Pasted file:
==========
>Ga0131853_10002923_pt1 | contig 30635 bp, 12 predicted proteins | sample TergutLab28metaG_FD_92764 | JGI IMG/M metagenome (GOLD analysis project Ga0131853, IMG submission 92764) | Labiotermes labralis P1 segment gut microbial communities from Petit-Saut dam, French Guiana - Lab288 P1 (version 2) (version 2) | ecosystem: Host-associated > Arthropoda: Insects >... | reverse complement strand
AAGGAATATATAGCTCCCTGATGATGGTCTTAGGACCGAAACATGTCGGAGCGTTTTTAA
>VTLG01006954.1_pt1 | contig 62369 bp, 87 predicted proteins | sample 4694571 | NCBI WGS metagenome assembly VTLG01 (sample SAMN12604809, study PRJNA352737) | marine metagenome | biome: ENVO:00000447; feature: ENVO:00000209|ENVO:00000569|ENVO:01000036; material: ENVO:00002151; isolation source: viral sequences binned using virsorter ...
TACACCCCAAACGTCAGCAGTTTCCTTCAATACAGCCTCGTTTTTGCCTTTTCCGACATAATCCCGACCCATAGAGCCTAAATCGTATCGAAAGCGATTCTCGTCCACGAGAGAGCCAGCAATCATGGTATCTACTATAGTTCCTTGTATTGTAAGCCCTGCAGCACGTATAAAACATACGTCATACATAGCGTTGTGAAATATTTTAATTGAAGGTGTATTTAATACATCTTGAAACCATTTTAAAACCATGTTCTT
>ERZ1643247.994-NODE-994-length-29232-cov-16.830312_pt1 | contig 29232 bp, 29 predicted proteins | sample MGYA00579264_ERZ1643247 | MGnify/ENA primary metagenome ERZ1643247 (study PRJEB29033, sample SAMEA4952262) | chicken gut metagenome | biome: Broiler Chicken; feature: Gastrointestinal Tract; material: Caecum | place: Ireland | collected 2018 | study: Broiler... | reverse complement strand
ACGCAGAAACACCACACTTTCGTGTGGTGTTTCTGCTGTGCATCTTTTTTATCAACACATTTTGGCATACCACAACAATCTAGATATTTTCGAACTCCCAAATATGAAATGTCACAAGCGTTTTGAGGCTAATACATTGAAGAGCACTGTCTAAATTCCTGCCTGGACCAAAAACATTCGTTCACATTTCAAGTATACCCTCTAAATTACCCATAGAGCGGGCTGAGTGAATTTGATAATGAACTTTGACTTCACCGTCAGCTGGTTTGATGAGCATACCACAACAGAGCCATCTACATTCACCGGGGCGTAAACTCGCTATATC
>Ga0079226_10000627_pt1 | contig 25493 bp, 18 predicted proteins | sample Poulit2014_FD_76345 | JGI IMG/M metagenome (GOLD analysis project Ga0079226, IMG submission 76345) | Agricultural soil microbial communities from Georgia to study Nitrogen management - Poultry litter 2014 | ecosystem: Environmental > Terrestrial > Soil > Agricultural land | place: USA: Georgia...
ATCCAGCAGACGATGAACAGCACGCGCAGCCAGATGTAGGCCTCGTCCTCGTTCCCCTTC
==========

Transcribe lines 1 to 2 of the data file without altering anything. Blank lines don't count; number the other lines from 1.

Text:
>Ga0131853_10002923_pt1 | contig 30635 bp, 12 predicted proteins | sample TergutLab28metaG_FD_92764 | JGI IMG/M metagenome (GOLD analysis project Ga0131853, IMG submission 92764) | Labiotermes labralis P1 segment gut microbial communities from Petit-Saut dam, French Guiana - Lab288 P1 (version 2) (version 2) | ecosystem: Host-associated > Arthropoda: Insects >... | reverse complement strand
AAGGAATATATAGCTCCCTGATGATGGTCTTAGGACCGAAACATGTCGGAGCGTTTTTAA